Wednesday, May 31, 2023

Vocabulary acquisition is an essential part of language learning. A robust vocabulary equips students to comprehend and write texts that are complex, detailed, and specific. On the flip side, students who lack foundational word recognition skills often struggle to comprehend what they read (Gough et al. 1981; Stanovich 1980). Thus, it is important that we empower students with the tools they need to successfully decode and understand unfamiliar words. And according to the large body of evidence that makes up the science of reading, there is more to vocabulary learning than simply memorizing new terms with flash cards or guessing words from context. Vocabulary must be taught explicitly and systematically, in a way that engages all of the parts of the brain associated with word recognition. One way to do this is through the POSSUM (phonology, orthography, syntax, semantics, understanding, and morphology) approach, a vocabulary instructional tool that supports the development of word recognition skills in the brain.

Word Recognition in the Brain

For many strong readers, the process of seeing and recognizing a written word is automatic. However, our brains actually have to activate a complex series of neural pathways in order for word recognition to occur. These neural pathways are associated with several areas of the brain.

One of these areas is the phonological processor, which is located in the back part of the frontal lobe of the brain (Moats & Tolman, 2009). Its job is to process the speech sounds of language, which are called “phonemes.” This region of the brain is necessary for oral language to be produced and received.

Illustration of the phonological processor in the brain, with words: Phonological Processor Processes speech sounds (phonemes)

Next is the orthographic processor, which is located in the occipital lobe in the lower back of the brain (Moats & Tolman, 2009). The orthographic processor allows us to recognize and recall the letters and letter sequences, or graphemes, of written words. Without it, we would be unable to make sense of printed text.

Illustration of the orthographic processor in the brain, with words: Orthographic Processor Recognizes letters and letter-patterns (graphemes)

Situated between the phonological and orthographic processors is an area called the “angular gyrus,” or, neurologically speaking, the temporal-parietal-occipital junction (Moats & Tolman, 2009). While this region of the brain is not a language processor in and of itself, it works alongside the orthographic and phonological processors, enabling us to associate spoken phonemes with the written graphemes that represent them. In the classroom, these associations should be taught and reinforced through explicit phonics instruction.

Illustration of the angular gyrus in the brain with words: Angular Gyrus Associates phonemes with corresponding graphemes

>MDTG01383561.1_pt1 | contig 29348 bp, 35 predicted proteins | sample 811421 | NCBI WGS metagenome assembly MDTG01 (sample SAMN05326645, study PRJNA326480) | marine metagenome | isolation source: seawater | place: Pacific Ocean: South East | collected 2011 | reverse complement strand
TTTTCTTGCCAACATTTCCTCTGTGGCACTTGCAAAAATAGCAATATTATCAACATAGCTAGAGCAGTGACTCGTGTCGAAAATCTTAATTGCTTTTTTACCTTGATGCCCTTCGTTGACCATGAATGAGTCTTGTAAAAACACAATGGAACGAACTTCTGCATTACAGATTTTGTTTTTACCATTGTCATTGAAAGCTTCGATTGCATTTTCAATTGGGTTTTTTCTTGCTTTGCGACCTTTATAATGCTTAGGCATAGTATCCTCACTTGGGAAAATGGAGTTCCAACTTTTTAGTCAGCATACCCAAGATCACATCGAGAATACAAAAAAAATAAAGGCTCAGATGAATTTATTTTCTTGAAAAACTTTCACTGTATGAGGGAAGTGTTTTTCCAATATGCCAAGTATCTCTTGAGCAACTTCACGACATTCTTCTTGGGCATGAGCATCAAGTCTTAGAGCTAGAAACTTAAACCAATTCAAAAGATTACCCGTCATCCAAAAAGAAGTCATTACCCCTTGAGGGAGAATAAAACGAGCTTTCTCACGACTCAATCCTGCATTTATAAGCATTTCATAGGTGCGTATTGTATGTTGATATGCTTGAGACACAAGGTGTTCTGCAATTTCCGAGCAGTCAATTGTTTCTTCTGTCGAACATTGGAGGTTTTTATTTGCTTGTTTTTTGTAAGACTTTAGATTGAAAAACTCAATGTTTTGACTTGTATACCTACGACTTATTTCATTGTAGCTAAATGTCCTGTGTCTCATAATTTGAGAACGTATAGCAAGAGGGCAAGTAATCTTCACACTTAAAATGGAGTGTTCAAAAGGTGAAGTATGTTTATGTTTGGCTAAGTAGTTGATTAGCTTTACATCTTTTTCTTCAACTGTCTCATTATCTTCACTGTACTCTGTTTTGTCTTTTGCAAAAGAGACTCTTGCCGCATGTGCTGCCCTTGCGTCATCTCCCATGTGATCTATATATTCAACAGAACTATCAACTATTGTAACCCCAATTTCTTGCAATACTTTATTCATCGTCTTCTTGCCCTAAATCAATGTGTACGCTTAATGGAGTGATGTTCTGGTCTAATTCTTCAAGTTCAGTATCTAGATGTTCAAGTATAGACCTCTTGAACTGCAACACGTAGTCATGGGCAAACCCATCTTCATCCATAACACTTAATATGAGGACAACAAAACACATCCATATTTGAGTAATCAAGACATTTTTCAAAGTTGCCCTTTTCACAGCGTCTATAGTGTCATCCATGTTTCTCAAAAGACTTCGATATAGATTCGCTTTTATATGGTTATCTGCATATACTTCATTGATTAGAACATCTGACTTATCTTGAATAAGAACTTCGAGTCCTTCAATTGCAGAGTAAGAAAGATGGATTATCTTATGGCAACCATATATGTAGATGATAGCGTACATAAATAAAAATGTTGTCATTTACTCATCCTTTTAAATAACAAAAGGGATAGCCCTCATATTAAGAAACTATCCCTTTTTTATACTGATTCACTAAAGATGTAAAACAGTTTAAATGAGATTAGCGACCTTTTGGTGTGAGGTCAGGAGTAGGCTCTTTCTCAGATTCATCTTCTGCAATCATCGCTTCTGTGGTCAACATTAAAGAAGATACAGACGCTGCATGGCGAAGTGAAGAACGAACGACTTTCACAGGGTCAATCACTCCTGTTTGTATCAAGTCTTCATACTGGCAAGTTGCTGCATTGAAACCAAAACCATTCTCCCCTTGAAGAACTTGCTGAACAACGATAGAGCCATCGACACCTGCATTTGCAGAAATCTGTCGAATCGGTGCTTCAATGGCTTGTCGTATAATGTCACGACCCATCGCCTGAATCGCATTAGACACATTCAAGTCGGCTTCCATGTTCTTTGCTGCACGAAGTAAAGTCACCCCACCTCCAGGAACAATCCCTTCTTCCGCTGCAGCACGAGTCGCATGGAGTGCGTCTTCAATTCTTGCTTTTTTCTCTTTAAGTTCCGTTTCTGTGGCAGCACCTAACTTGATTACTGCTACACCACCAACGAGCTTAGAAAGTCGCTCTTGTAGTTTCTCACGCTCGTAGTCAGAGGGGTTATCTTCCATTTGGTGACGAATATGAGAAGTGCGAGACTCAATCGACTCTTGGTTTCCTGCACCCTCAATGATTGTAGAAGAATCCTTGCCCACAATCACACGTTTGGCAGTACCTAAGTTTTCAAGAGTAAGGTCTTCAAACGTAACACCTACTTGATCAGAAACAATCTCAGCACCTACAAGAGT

Our ability to recognize words is also facilitated by meaning and context processors, which are located in the temporal lobe of the brain (Moats & Tolman, 2009). The meaning, or semantic processor, allows us to interpret the meaning of words both in and out of context. Just because we can decode a word using our orthographic and phonological processors does not necessarily mean we can understand the word’s meaning. This principle is demonstrated by nonsense words, or sequences of letters that follow the spelling constraints of English but have no known meaning. For example, we can decode and pronounce nonsense words like "ip" and "glo" based on our knowledge of English spelling patterns. However, we cannot derive any meaning from them because we have not associated those letter patterns with any real-world concepts, as we have with patterns like “cat” or “pot.” The brain’s retention of a word’s meaning is tied to a number of features, including synonyms, spelling features, root words, related words, and more. 

The context processor works alongside the meaning processor to facilitate comprehension. Context can come in a variety of forms, including syntactic context, or the way a word is used grammatically, and content-based context, or the subject matter surrounding a given word. For example, syntactic context could help us differentiate between words like “duck” (noun) and “duck” (verb). In a sentence like “the duck swims in the pond,” our context processor would allow us to recognize that the word “duck” is being used as a noun, meaning it could not have the definition “to lower the head or body.” Content-based context would allow us to differentiate between words like “pool” (swimming) and “pool” (billiards). For example, in a sentence like “When it is hot out, I swim in the pool,” we can use the surrounding context to understand that the word “pool” here is referring to a body of water, not a game played with balls and cues.